Fashion brand feeds on Instagram tend to be highly polished and painstakingly curated. But for British Vogue, the platform’s Stories feature allows the publisher to be a little more playful.

“We’re trying to do fun things, like filming in the fashion cupboard, out in a shoot, a mix of things tied to special occasions,” said Sam Rogers, acting editor at Vogue.co.uk.

It seems to be working. The fashion brand’s U.K. account has doubled to 2 million followers in the last year, thanks largely to how it has honed its Instagram Stories and video output since December. Tubular Labs data shows the Instagram account had nearly 850,000 video views over the month of February. Of course, fashion weeks across the globe make this a big month in the industry calendar. The previous months saw the account fetch around 400,000 video views. For Stories, the publisher said it gets around 80,000 views per clip, with Stories usually containing half a dozen clips.

When the Stories feature launched in August, Vogue tested it out on a daily basis. Output has since slowed down to a couple a week. In this time, the publisher has learned a few things. “We’re consciously trying not to make it an endless reel of finales and runways. That’s the tendency elsewhere,” said Rogers.

Alternatively, Vogue widens the aperture. The publisher pulls in talent for takeovers, for instance, American model Cara Taylor, published a back-stage diary for the feed. Stories is about giving access, as such it regularly follows a Vogue employee throughout their day.

Over the course of the year, British Vogue’s digital picture editor Alastair Nicol has hammered out a visual vocabulary for different types of Stories. Instagram Stories with an opinion — like how lacking the world will be without the Australian soap “Neighbours” — start with a strong, still image and graphics. Stories that are about beauty — like ones that highlight talent from the issue — are more fast-paced and pressing. Shopping Stories are more product focused.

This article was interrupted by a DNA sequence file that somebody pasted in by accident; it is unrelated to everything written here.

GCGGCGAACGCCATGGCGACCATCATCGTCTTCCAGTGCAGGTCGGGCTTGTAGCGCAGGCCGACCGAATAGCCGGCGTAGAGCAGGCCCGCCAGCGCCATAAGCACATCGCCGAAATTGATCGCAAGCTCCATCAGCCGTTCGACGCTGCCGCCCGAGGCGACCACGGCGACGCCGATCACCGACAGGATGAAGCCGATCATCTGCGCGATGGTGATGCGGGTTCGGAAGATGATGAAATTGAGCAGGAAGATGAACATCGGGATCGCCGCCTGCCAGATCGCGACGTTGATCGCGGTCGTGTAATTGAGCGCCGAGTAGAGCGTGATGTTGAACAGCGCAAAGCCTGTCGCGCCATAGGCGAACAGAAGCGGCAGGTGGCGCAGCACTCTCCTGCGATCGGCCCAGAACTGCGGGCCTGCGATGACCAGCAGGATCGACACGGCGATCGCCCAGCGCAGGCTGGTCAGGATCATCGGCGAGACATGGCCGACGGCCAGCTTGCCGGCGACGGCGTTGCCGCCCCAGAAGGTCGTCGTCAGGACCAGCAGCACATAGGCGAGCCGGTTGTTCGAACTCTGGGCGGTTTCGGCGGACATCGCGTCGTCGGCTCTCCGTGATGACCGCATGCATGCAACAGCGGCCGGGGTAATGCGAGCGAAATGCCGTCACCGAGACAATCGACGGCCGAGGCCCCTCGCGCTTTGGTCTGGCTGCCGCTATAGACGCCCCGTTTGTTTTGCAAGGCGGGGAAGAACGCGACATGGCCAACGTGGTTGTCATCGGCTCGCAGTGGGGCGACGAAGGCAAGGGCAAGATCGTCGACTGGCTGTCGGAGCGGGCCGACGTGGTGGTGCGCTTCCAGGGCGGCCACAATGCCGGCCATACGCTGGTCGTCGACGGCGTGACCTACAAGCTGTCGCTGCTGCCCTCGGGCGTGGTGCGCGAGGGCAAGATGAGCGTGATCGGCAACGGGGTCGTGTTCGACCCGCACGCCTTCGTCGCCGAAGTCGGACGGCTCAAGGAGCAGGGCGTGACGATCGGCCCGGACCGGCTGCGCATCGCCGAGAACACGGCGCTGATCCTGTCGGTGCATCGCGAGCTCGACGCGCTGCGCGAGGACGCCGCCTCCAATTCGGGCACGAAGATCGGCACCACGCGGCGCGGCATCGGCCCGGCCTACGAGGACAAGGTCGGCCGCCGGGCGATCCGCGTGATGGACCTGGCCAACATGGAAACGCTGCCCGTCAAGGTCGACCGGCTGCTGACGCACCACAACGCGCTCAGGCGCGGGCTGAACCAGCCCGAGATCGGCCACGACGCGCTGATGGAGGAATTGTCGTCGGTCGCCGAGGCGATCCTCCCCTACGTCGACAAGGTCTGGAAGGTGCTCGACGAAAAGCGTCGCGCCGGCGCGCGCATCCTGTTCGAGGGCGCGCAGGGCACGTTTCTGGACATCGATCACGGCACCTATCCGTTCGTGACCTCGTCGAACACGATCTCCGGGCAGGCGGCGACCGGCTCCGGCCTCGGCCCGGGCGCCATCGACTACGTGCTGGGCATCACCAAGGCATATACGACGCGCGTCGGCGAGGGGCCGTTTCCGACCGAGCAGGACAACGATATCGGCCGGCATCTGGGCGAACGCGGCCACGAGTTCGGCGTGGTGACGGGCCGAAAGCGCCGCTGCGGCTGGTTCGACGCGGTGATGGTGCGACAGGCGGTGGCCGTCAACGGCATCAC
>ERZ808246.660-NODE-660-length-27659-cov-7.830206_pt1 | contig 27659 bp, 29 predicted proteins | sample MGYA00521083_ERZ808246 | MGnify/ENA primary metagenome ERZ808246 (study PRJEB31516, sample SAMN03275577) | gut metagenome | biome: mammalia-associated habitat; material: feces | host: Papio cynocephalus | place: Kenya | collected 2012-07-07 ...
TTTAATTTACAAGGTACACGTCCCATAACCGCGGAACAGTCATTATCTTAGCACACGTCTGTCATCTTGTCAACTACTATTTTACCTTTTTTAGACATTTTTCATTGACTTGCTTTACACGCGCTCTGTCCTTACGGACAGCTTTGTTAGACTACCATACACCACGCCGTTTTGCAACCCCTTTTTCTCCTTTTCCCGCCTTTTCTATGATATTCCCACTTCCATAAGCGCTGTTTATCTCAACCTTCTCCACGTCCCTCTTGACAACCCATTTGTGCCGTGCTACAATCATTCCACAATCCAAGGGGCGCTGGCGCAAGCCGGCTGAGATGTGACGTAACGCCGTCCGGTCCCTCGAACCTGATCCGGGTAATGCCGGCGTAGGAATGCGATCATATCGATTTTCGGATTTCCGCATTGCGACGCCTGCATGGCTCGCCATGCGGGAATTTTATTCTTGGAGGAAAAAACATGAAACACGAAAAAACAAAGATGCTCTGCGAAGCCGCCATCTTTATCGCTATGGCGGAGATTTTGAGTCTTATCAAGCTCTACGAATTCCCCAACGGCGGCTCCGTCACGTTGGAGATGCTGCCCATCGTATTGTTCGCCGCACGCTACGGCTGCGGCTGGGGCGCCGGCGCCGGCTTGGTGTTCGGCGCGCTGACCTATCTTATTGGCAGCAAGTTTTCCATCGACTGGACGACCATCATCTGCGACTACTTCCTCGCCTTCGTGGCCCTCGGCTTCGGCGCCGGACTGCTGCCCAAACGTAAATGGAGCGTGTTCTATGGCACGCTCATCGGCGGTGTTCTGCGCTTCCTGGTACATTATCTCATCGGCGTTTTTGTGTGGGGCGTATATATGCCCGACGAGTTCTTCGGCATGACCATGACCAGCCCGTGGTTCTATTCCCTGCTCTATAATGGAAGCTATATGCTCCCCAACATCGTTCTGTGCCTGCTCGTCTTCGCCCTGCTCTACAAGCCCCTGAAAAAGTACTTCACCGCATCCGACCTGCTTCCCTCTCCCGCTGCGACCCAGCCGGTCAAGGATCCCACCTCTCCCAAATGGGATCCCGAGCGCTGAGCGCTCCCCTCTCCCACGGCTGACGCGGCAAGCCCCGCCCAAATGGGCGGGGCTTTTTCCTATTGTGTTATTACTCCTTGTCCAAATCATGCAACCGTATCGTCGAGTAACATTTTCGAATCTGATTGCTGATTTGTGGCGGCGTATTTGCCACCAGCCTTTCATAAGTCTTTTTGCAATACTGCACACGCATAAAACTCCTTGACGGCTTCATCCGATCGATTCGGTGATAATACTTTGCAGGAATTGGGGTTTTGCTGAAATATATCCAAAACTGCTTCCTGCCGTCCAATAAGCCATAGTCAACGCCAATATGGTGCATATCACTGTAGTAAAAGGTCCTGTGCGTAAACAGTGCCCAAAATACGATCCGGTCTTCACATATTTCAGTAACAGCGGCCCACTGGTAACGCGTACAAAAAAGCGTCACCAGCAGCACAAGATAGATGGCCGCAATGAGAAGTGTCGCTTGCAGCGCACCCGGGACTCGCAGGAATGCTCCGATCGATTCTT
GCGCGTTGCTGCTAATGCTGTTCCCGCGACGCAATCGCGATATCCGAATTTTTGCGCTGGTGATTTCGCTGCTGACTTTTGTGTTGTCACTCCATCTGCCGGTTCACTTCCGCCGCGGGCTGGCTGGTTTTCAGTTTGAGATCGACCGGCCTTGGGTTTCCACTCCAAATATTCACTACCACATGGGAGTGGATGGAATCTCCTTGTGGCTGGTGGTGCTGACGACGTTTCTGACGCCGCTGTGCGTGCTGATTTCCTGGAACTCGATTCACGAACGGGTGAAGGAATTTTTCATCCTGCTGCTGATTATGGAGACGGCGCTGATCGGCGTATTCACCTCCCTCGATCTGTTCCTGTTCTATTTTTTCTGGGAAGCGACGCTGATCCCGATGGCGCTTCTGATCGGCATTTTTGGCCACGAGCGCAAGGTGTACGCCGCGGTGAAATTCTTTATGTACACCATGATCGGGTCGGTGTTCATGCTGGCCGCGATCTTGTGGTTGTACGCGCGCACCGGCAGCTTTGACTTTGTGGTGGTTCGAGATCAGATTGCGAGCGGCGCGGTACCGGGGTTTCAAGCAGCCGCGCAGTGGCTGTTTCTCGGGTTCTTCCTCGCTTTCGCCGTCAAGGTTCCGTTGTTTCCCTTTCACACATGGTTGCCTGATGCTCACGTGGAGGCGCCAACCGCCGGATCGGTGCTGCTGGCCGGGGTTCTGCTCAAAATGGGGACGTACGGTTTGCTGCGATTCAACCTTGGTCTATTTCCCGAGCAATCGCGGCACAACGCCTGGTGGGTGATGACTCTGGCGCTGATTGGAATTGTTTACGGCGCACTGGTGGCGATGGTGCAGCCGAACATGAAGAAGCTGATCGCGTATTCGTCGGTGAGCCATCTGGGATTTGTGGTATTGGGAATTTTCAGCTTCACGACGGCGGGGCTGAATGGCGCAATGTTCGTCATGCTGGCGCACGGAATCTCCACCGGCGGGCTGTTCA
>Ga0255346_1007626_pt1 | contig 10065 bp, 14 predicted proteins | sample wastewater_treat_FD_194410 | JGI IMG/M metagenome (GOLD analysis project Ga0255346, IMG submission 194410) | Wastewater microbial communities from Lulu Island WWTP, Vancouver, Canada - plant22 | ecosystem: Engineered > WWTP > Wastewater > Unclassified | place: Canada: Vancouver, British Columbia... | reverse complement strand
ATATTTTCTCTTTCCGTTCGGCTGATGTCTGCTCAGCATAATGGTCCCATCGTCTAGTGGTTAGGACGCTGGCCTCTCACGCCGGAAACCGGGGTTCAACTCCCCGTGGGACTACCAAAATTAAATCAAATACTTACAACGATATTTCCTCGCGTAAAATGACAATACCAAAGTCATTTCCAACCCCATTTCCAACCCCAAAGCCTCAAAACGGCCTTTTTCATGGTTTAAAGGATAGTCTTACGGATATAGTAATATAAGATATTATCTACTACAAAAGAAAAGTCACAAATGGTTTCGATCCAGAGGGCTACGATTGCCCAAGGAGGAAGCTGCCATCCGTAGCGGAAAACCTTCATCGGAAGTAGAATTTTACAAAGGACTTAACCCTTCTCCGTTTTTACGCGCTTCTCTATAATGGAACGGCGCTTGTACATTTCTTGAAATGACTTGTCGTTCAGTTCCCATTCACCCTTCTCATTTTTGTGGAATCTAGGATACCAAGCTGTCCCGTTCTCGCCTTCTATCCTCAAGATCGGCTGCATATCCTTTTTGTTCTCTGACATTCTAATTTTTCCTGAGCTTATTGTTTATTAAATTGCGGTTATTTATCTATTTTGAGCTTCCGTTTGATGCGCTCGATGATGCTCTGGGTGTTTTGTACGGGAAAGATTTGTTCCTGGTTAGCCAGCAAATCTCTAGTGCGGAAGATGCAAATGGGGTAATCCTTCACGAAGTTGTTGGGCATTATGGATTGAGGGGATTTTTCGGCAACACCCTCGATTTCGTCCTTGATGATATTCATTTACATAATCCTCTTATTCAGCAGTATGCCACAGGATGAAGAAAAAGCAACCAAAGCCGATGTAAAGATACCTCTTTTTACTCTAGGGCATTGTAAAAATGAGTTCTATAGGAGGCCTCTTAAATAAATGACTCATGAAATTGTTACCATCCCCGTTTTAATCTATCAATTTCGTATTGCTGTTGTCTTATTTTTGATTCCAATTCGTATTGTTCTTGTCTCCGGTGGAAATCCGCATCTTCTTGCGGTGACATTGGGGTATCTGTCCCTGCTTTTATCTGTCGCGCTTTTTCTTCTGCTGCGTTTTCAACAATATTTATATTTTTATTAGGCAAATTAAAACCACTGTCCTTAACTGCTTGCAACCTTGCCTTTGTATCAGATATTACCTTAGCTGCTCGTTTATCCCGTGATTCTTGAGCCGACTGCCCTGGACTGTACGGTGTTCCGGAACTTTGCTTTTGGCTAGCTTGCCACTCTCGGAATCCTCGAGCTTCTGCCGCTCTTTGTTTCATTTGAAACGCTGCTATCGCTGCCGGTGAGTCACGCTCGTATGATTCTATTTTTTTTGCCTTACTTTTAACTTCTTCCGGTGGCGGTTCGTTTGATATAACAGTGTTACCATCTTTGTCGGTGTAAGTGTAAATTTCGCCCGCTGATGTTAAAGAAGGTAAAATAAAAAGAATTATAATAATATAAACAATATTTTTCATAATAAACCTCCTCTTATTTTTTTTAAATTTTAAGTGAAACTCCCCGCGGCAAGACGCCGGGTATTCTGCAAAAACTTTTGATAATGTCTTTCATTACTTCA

For users, the default for Stories is mute, but some of Vogue’s — like a recent Story following editor-in-chief Alexandra Shulman to Chatsworth House for a fashion exhibition, where she talks about the objects on display — require sound. When it’s relevant, it uses the swipe-up feature to take viewers to an article. In this case, the swipe-up reveals an article on how five centuries of fashion were discovered at Chatsworth House, forming the basis of the exhibition. The Story suggests to the viewer by the fourth clip to swipe up and read more, and while it doesn’t have hard numbers, Rogers said this leads to traffic bumps.

British Vogue’s Instagram Stories fetch 80,000 views per clip.

Rather than dedicated teams, Instagram is a shared responsibility, everyone on the 10-strong digital team and the print team has access. There are overarching editorial plans — helping drive the endeavor forward is Emily Sheffield, deputy editor and associate digital director at the publisher — but there’s also the flexibility for everyone to contribute. For Stories, content is fed back to Nicol to keep the composition consistent.

Outside of Stories, Instagram is a traffic driver for British Vogue. “From talking to other brands, I think that’s quite unusual,” said Rogers. The link in its bio directs users to a landing page where it keeps editorial connected to its posts. It publishes between four and eight posts a day and has directed posts away from the product collage motifs to ones that aim to tell a story, like model Gisele Bündchen on a horse, for example, which links to the article “The fashion girls who’d rather be riding.” Around 80 percent of Instagram posts link to an article, Rogers estimates Instagram referrals account for less than 10 percent of the site’s total traffic. It doesn’t run ads in Instagram but publishes some branded content. The primary purpose is to build awareness and point readers to more in-depth pieces elsewhere.

While it’s done a couple of Instagram Live streams when they’ve been called for, it’s not something it’s regularly planning, “it feels rather forced,” said Rogers, adding that notifications when the brand is going Live are also a bit intrusive. “Stories feels much more subtle.”

Images: Courtesy of British Vogue via Instagram.

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